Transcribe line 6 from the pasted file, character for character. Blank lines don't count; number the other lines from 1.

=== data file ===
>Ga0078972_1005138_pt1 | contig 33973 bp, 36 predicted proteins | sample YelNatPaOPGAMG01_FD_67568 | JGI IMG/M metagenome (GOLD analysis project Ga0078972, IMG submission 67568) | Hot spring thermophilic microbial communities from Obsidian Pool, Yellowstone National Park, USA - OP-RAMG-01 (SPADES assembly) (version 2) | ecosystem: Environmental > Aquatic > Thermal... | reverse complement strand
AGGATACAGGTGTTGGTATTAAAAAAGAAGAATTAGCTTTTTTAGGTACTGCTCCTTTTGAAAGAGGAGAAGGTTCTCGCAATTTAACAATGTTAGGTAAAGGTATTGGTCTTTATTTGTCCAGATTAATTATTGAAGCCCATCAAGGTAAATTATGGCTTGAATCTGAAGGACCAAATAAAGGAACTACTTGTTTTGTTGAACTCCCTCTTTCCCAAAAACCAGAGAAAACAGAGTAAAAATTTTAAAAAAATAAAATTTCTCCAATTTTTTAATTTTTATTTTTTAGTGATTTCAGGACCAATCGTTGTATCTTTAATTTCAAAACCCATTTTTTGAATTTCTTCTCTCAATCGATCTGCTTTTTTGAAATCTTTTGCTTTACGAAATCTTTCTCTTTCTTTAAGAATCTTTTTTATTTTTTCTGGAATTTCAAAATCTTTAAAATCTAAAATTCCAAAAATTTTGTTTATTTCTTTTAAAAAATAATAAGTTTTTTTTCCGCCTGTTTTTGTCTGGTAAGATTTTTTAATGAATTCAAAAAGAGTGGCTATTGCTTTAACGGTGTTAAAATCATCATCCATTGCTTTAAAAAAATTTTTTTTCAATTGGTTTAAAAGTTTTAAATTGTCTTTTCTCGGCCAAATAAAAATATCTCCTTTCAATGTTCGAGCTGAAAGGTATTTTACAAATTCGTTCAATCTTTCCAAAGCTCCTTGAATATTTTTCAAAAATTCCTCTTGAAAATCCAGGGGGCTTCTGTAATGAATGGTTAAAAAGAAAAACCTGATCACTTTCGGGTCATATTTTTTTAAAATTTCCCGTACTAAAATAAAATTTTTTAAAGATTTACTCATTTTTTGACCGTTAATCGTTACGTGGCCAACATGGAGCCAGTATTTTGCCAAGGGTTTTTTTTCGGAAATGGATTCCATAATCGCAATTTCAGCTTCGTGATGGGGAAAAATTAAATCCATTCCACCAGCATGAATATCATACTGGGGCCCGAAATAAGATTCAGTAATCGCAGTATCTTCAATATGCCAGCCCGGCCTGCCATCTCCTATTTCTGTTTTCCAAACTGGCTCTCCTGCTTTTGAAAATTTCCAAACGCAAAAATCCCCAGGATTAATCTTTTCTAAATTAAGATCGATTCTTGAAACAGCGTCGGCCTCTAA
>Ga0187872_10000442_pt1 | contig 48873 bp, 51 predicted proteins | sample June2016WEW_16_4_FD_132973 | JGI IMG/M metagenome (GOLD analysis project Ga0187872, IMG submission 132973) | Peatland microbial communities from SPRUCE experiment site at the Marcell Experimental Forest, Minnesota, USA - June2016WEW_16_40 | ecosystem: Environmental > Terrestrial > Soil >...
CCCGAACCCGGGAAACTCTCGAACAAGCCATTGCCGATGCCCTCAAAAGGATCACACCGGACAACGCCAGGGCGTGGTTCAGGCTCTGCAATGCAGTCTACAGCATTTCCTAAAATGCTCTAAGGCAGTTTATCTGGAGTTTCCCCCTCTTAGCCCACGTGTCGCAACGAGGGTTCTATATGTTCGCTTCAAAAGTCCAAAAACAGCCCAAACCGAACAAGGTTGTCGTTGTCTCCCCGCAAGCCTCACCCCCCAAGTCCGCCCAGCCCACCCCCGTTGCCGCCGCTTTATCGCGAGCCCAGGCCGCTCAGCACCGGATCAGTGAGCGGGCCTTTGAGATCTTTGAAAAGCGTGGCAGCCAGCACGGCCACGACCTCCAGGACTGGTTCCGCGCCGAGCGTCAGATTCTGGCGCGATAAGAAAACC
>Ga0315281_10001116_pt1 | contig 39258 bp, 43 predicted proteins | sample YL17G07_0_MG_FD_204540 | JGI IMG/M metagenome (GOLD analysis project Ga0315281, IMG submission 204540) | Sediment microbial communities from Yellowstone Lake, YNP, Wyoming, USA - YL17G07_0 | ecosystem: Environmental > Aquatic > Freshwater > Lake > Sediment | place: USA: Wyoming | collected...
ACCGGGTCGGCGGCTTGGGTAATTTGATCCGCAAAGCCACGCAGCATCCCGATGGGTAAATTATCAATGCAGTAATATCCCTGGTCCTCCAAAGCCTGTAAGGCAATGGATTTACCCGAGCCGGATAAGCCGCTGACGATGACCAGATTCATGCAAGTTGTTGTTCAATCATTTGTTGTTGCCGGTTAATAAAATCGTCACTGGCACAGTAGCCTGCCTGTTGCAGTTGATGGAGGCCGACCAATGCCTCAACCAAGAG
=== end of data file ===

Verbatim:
ACCGGGTCGGCGGCTTGGGTAATTTGATCCGCAAAGCCACGCAGCATCCCGATGGGTAAATTATCAATGCAGTAATATCCCTGGTCCTCCAAAGCCTGTAAGGCAATGGATTTACCCGAGCCGGATAAGCCGCTGACGATGACCAGATTCATGCAAGTTGTTGTTCAATCATTTGTTGTTGCCGGTTAATAAAATCGTCACTGGCACAGTAGCCTGCCTGTTGCAGTTGATGGAGGCCGACCAATGCCTCAACCAAGAG